If you’re using this bag, you’ll also want to pay close attention to the temperature rating. The Alpini is a great option for three-season camping, spring through fall. But if you get caught out in colder than expected weather, you’ll definitely have some uncomfortable nights. It is an excellent piece of gear when used for the temperatures it is designed for, but if you need something a bit warmer, you’ll want to try out the Alpini 15, which is rated down to 15ºF/-9ºC.

If you’re in the market for a good, high quality, well designed and built, sleeping bag for warm weather adventures, the Brooks-Range Alpini 30 should definitely be on your radar. It is perfect for camping trips from spring to fall and should serve well in that capacity for years to come.

National Geographic names Gear of the Year for 2010

If you’re looking for advice on the best outdoor and travel gear available today, you might as well get it from National Geographic Adventure.To that end, the organization has posted its selection for their annual Gear of the Year awards, pointing a spotlight on a host of new and innovative products that are sure to make your next trip a more enjoyable one.

The list contains 32 great items ranging from gloves to jackets to sleeping bags and just about everything in between. There are suggestions for hot new cameras, a couple of pairs of boots, skis, and even an electric motorcycle that is both fun to ride and environmentally friendly.

While the list of products may be very diverse, they all share a few things in common, namely great design and good use of modern technology. Some of the products that earn the “Gear of the Year” honors include the DeLorme Earthmate, a device that combines a hand held GPS system with a specially designed SPOT Satellite Messenger, that allows you to send text and Twitter messages, not to mention update your Facebook status, while traveling through some of the most remote places on Earth. Gerber earns a nod for their Ultimate Knife, endorsed by Bear Grylls himself, while Patagonia offers up an incredibly warm down-filled sweater that weighs just 10 ounces. How’s that for traveling light?

Travelers looking to upgrade their cameras will want to check out the Canon Powershot S95, which now seems to be the point and shoot camera to beat and the new Nikon D3100 which is getting rave reviews in the budget DSLR arena. And if you’re looking for a new way to carry all of your gear, you might want to check out the Exchange 26 duffel bag courtesy of Briggs & Riley. Nat Geo gives it high marks for being lightweight but still able to carry more than other luggage, while still maintaining a high level of quality and good looks.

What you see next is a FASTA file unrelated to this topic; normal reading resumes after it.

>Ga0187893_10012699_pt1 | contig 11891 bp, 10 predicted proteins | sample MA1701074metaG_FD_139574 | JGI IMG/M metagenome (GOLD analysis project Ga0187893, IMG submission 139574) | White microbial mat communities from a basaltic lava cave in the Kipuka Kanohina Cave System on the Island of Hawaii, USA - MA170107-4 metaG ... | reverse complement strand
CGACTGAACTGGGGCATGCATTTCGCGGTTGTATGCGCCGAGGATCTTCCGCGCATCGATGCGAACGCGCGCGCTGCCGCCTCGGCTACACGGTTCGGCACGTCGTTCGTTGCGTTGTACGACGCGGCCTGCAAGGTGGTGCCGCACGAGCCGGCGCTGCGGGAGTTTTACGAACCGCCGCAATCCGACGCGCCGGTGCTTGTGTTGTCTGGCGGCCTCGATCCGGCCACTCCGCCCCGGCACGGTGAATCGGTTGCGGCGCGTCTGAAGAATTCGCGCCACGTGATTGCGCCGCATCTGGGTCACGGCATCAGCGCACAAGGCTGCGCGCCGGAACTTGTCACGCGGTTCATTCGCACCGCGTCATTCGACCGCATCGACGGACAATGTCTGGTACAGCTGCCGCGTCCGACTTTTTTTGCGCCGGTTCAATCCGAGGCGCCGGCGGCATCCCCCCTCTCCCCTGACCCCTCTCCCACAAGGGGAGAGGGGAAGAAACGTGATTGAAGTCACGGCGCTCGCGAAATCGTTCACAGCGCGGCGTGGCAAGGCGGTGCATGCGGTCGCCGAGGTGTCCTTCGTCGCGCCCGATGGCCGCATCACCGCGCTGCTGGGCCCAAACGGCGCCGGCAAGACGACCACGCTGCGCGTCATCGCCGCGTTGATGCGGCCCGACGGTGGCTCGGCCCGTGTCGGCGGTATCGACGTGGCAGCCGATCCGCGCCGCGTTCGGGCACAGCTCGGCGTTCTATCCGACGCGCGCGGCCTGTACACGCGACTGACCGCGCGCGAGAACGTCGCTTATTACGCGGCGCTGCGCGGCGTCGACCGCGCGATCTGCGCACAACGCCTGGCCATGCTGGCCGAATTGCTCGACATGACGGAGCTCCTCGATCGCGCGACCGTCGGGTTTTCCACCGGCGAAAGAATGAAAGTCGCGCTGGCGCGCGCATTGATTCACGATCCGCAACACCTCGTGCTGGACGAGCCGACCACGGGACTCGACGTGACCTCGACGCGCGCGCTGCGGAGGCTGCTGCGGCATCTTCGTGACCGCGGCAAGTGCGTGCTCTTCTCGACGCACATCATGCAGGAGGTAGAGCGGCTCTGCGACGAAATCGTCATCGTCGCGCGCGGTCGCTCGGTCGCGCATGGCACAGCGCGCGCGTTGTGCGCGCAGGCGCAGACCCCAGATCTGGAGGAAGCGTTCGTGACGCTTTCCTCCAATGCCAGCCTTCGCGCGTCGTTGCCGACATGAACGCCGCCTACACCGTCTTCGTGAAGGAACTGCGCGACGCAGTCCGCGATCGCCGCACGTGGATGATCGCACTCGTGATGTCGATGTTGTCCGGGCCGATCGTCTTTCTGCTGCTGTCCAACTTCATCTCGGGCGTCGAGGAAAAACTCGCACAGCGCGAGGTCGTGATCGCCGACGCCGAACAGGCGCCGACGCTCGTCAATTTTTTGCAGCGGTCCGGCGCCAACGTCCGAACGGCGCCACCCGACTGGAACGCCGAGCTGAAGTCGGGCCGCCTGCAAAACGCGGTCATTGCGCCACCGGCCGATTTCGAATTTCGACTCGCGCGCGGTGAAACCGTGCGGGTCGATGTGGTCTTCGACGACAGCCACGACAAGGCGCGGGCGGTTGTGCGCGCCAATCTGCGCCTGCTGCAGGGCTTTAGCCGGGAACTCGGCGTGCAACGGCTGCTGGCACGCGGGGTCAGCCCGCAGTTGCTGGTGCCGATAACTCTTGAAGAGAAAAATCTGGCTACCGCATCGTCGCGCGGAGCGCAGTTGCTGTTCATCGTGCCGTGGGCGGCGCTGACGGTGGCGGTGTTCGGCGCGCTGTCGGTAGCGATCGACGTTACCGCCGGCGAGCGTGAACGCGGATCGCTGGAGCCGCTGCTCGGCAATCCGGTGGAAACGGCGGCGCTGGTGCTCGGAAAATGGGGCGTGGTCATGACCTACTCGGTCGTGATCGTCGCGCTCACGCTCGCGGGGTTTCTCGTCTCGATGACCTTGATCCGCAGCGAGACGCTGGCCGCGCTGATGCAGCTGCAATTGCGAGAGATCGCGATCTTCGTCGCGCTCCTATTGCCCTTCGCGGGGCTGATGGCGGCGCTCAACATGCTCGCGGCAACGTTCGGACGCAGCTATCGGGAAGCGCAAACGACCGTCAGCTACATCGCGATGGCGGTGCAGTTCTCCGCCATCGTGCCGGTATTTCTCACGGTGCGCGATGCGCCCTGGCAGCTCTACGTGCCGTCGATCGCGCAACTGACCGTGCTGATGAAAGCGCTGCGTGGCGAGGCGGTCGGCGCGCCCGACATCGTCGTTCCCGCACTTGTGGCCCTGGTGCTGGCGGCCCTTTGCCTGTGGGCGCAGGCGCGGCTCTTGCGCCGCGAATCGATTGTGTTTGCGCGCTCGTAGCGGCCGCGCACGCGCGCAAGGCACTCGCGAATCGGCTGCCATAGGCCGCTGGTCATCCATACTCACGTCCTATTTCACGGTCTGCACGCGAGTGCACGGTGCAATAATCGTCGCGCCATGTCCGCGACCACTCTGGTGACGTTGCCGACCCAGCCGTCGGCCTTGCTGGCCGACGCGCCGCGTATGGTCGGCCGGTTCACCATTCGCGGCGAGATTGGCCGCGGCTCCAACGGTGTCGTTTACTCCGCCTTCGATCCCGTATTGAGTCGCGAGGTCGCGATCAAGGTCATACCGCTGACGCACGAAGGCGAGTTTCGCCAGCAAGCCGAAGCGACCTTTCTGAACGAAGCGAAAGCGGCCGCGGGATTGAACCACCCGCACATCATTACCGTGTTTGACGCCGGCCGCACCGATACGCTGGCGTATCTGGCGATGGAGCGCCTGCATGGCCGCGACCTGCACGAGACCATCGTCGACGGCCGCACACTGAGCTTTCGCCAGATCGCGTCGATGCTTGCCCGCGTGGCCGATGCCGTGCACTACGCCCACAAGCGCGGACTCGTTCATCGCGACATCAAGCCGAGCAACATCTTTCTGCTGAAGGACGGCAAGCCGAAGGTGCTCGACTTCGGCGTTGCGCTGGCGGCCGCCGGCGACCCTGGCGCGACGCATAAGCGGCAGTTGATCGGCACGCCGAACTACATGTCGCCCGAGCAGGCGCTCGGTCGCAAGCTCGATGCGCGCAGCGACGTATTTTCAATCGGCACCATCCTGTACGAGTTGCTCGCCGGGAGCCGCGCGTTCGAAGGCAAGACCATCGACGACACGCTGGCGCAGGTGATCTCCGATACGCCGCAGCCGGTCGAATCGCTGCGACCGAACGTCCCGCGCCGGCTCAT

As a self confessed gear hound, I can’t help but love these kinds of lists. They not only help me to select the gear I’ll be traveling with in the near future, but they keep me abreast of trends in the industry as well. The problem is, I sometimes get severe gear lust, prompting me to want everything on display.

So, what has National Geographic just added to your wish list?

Sierra Designs Vapor 15 sleeping bag

There’s nothing worse than ending a great night of camping by freezing your butt off in your sleep. Sleeping bags have come a long way since the days of those twenty-pound flannel bags with squared-off ends. Now there’s no need to pack an uncomfortable and clunky bag into the wilderness, on that road trip, or across Europe. The modern sleeping bag can keep you warm on cold nights, won’t weigh you down, and packs down incredibly small for efficient traveling.

Sleeping bag designers know that when people overheat in their sleep, they sweat, and when cotton gets wet, it gets cold. The Sierra Designs Vapor 15 utilizes goose down, which doesn’t retain moisture, preventing late night freeze-fests. The Vapor 15 is rated to keep an average sleeper comfortable when the mercury drops to 15 degrees Fahrenheit.

Warmth isn’t the only thing to look for in a good sleeping bag; intrepid travelers don’t have tons of room to spare in their packs, so space and weight savings are key. The Vapor 15 uses lightweight 850-fill goose down for its filling. The zipper only runs about one third of the way down the bag, which provides just enough room to get in and out but saves the weight of a full length zipper. The regular-sized bag stuffs down as small as a football and weighs-in well under two pounds (1 lb 11 oz). The hood of this mummy-style bag is more akin to a down jacket hood than what is found on a more traditional sleeping bag. The hood feature saves even more weight, and traps heat in, keeping your head toasty all night.In field-testing, the Vapor 15 kept me comfortable, even as temps dipped into the 20s. Condensation built up inside our tent during the night, and moisture gathered on the outside of the sleeping bag’s footbox. That moisture froze into a crystal casing on the exterior of the bag. Despite my popsicle-like state, the inside of the bag stayed incredibly warm. I even had to unzip and slink out of the bag a few times when I got a bit hot.

The price tag on the Sierra Designs Vapor 15 may cause a double-take for those not accustomed to forking over this much for camping gear. Superior construction and design play into this bag’s price, for sure. If there’s one thing I’ve learned throughout my years of sleeping outdoors, it’s that a sound night’s sleep is well worth the price of a good bag.

Retail Price – $419.95

Specs can be found at Sierra Designs.